This is the sixth ramp ceremony I have attended. This time Canada lost three soldiers. They had completed a mission to defuse another improvised explosive device and were on their way back to base when a massive roadside bomb destroyed their armored personnel carrier.
After the ceremony, I head back to my shelter in the Canadian Air Wing lines at Kandahar Airfield in Afghanistan. I go to bed, close my eyes, and think about the men who died. Two were relatively young; the other was 38, a seasoned soldier and father of four. Eventually I doze off, with nightmares of what my fellow soldiers’ last moments must have been like.
I awake in a cold sweat and bolt upright. Turbine engines whine as a large aircraft a few hundred yards away struggles into a steep departure. A siren sounds and a British-accented voice announces, “Rocket attack, rocket attack, rocket attack.” I check that all my arms and legs are still attached. I must have been awakened by the impact of yet another rocket from the surrounding insurgents.
I lie back down so that all of me is below the concrete barriers that surround the shelter. I reach under my bed, fumble for my flak vest and helmet, and suit up while lying flat. I try to go back to sleep; I have another big day tomorrow.
I command the Chinook Flight of the Canadian Helicopter Force Afghanistan, Canada’s first expeditionary force with helicopters in a combat theater. We previously had Chinook C models, but those were sold to the Dutch. Since 1993, Canada’s army aviation fleet has consisted of only the light utility/reconnaissance Bell 412 Griffon.
Since January 2002, Canada has contributed a significant number of boots on the ground to the war in Afghanistan, but without any helicopter support. We desperately needed armed helicopters, but more importantly, medium- to heavy-lift support to get our men and women off the dangerous Afghanistan roads. The Canadian government bought from the U.S. Army six D-model Chinooks already in service in Afghanistan. In March 2008, a few of us were sent to Alabama so the U.S. Army could train us in flying the Chinook D. By October we were in theater, and in late December we took possession of our Ds, now with the type designation CH-147. We started flying combat missions almost immediately.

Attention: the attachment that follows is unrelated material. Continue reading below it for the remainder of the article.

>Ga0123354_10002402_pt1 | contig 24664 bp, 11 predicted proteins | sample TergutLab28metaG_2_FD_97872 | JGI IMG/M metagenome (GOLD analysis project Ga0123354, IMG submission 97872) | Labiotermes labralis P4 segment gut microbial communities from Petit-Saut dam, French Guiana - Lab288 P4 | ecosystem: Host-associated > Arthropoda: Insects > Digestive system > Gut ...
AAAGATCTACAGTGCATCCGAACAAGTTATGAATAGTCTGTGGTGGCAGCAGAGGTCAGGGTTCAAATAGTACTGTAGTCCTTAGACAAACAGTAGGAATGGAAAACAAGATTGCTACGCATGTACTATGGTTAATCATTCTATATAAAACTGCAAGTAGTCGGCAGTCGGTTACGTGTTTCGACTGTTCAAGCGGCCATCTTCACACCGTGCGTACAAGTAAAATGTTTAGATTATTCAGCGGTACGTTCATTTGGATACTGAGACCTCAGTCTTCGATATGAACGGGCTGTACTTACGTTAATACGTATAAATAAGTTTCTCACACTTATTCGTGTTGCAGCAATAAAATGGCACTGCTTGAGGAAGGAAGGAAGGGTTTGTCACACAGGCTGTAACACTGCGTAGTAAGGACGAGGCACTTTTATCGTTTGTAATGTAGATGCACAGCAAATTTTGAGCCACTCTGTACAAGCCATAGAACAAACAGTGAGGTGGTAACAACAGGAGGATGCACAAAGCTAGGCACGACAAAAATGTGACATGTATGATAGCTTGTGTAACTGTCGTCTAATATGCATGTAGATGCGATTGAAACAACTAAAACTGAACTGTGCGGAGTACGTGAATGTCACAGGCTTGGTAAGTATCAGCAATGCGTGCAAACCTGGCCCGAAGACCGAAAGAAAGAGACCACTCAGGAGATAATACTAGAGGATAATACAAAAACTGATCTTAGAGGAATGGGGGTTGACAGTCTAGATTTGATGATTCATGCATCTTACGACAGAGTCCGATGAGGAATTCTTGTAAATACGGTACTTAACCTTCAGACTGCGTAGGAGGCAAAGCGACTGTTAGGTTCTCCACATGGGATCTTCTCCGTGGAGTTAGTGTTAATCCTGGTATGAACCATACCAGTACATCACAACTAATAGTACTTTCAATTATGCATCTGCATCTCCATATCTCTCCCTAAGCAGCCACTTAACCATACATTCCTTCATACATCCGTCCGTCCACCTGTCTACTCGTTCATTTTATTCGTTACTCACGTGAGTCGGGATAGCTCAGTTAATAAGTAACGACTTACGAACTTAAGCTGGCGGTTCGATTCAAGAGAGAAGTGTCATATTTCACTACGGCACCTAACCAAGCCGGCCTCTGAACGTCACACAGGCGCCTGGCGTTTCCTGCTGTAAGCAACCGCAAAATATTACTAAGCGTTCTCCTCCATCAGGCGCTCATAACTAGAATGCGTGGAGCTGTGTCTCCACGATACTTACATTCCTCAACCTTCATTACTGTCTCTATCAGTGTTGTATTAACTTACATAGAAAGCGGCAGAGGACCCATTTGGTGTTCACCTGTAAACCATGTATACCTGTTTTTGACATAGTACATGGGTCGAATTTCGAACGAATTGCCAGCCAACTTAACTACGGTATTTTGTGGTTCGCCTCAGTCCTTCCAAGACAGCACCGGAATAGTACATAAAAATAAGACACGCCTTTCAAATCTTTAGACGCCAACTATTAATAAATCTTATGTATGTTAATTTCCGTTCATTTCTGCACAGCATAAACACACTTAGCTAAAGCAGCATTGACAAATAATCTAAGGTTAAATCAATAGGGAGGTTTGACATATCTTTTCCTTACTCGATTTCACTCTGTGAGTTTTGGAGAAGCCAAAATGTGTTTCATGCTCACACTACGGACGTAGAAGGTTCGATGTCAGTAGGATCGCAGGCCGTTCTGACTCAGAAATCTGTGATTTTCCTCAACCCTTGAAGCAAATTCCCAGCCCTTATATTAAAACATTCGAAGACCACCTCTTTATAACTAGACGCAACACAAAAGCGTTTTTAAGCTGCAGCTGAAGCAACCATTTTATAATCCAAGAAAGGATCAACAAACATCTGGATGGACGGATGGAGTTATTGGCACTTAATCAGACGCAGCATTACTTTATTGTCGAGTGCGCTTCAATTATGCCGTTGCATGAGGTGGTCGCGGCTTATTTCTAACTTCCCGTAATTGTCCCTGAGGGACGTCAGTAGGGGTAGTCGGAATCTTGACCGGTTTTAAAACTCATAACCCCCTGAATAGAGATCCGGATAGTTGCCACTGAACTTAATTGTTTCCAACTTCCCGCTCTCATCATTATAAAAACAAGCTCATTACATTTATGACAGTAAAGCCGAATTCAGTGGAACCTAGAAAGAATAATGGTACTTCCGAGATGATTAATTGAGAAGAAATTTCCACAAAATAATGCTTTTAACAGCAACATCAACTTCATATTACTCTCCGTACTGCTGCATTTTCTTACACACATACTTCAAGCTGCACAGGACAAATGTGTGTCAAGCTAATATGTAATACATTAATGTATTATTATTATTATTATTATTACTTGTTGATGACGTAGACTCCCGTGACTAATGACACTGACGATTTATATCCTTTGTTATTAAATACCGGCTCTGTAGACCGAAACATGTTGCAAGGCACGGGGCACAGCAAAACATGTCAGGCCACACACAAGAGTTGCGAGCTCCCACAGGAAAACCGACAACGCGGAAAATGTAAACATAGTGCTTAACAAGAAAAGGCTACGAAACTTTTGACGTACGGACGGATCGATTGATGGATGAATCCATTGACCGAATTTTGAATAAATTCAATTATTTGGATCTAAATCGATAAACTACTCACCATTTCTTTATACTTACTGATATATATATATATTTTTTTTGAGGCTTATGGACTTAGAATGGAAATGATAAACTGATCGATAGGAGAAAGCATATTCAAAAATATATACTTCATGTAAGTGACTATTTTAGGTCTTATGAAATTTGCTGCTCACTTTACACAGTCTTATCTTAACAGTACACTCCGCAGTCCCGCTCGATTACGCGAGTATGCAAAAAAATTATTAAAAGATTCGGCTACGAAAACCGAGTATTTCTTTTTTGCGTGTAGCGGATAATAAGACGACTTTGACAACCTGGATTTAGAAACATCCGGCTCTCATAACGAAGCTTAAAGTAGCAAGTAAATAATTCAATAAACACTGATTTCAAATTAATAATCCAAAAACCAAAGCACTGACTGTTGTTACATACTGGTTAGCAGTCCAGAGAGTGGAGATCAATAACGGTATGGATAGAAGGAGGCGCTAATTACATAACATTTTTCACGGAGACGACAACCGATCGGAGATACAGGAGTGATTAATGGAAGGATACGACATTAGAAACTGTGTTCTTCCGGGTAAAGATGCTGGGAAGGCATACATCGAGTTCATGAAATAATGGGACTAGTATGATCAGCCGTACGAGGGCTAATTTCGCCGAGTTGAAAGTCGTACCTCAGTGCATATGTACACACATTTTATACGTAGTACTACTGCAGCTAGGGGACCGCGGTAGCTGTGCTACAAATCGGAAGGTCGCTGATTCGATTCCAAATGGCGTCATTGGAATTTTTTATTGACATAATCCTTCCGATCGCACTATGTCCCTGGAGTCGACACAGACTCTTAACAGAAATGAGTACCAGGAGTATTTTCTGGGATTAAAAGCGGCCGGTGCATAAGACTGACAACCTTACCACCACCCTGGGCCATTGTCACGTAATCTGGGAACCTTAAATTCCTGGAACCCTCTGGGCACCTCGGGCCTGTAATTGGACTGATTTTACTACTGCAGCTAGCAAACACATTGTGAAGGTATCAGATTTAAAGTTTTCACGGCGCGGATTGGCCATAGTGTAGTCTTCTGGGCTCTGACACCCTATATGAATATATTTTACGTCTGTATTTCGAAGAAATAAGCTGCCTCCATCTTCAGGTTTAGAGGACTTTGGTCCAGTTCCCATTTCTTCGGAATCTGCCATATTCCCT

The day after the nighttime rocket attack, I had an early morning start with mission briefings, and shortly thereafter we were out the door to move passengers and equipment between Kandahar and various forward operating bases. I was the air mission commander for two Chinooks, escorted by four armed Griffons. The plan was to move 200 Canadian soldiers, who for two days had been conducting operations against the insurgents, from a remote location to their secure base.
After breakfast, we were briefed that another Canadian company had just struck a roadside bomb and lost three soldiers, and had several wounded. The casualties had been extracted, but the company commander had requested Chinooks to pick up the remaining company members and fly them back to their base, lest they detonate more bombs on the drive back.
Arriving at the release point in the desert, several miles south of the landing zone, I was advised that the LZ was taking enemy fire. When the all-clear came, and we were 30 seconds out, the ground forces popped colored smoke. The LZ was clear—to both me and the enemy. We came in fast and I stood the helicopter on its hind legs to brake our speed as quickly as possible. When the aft wheels touched down in a muddy poppy field, Jake, my lead flight engineer, lowered the ramp. Within 30 seconds a bus-load of soldiers ran aboard. Jake raised the ramp, and I snapped us back up.
While my first officer, Jay, was flying, I looked back into the cabin. Tired and dirty soldiers were hunkered down, all with big smiles of relief. There is no certificate or medal that can compare to that moment.
The emergency evacuation done, we returned to Kandahar and took on fuel with the engines running. During the next several hours, we moved a couple of hundred people and tons of equipment in and out of bases.
The biggest lesson for the day was getting a feel for the relatively massive downwash the Chinook dual rotor system produced; with a diameter of 60 feet, each rotor disc pushes a storm of air to the ground. I lost count of the boards, chairs, and tents we blew over that day. My biggest concern was the number of outhouses we knocked over. No one was inside them—I hope.